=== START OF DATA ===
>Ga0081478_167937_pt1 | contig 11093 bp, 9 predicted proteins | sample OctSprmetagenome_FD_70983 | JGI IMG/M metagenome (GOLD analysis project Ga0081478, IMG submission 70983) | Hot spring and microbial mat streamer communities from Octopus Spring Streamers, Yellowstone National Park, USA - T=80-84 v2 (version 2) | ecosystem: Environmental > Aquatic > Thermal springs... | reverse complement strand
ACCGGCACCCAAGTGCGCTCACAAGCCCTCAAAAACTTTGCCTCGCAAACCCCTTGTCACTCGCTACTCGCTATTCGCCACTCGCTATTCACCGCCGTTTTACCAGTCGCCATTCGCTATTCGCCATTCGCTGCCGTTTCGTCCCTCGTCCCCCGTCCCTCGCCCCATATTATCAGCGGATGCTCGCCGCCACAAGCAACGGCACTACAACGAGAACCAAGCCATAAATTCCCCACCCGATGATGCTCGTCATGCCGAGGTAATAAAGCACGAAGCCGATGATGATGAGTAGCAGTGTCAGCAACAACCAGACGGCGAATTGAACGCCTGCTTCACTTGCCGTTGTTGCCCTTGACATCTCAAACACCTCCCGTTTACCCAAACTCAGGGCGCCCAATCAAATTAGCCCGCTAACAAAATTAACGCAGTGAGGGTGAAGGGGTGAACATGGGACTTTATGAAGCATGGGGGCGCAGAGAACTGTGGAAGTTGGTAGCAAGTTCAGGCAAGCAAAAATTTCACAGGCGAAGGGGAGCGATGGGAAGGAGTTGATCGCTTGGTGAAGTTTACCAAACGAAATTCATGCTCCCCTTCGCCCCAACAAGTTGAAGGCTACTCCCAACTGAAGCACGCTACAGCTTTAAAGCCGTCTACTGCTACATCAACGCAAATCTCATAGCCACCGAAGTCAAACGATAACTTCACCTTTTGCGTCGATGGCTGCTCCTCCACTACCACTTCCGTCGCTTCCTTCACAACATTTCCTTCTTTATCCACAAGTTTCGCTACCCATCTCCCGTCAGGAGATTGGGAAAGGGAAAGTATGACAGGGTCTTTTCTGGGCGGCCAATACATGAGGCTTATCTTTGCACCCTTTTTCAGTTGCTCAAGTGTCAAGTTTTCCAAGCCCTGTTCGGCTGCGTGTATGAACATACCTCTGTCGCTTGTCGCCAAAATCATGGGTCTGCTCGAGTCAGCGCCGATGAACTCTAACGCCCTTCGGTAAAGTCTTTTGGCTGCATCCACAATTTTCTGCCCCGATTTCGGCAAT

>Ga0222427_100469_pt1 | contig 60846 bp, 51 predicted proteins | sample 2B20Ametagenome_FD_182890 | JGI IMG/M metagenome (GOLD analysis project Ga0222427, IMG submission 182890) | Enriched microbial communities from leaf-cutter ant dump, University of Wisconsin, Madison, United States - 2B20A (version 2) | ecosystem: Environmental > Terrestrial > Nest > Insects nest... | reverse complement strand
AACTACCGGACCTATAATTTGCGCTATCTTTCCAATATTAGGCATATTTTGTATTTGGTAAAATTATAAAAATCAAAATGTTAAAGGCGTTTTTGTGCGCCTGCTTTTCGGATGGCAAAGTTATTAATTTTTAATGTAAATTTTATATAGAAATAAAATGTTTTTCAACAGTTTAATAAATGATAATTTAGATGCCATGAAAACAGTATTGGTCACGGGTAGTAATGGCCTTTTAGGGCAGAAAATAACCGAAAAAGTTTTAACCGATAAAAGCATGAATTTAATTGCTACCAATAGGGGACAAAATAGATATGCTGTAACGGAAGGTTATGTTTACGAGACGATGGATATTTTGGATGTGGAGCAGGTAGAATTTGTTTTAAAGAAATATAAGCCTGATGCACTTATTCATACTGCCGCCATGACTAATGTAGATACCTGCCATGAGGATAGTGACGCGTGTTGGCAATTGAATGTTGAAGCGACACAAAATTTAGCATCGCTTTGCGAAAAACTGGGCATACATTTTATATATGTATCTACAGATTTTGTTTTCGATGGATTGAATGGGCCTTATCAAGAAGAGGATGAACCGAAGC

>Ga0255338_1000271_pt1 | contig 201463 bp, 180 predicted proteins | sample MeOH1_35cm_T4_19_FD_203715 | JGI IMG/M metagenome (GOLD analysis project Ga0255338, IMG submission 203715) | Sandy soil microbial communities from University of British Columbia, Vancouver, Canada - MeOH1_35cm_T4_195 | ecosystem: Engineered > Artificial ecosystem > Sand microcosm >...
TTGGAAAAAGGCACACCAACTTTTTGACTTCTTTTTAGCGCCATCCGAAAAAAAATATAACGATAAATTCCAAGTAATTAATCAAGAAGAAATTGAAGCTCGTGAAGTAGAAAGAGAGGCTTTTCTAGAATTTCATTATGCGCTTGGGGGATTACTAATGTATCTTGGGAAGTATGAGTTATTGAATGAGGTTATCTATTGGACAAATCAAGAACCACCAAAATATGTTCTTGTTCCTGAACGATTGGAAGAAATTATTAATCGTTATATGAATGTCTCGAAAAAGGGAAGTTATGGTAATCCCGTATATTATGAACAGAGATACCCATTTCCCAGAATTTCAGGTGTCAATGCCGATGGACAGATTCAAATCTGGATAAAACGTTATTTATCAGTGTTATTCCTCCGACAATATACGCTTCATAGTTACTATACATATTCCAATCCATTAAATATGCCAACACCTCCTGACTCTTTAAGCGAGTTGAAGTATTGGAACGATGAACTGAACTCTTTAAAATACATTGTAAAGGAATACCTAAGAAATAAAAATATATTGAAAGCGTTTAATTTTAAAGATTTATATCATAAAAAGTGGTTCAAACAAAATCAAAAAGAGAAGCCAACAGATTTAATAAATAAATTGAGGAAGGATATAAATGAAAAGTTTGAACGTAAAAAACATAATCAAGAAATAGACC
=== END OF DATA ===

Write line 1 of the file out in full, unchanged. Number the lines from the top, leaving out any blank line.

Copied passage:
>Ga0081478_167937_pt1 | contig 11093 bp, 9 predicted proteins | sample OctSprmetagenome_FD_70983 | JGI IMG/M metagenome (GOLD analysis project Ga0081478, IMG submission 70983) | Hot spring and microbial mat streamer communities from Octopus Spring Streamers, Yellowstone National Park, USA - T=80-84 v2 (version 2) | ecosystem: Environmental > Aquatic > Thermal springs... | reverse complement strand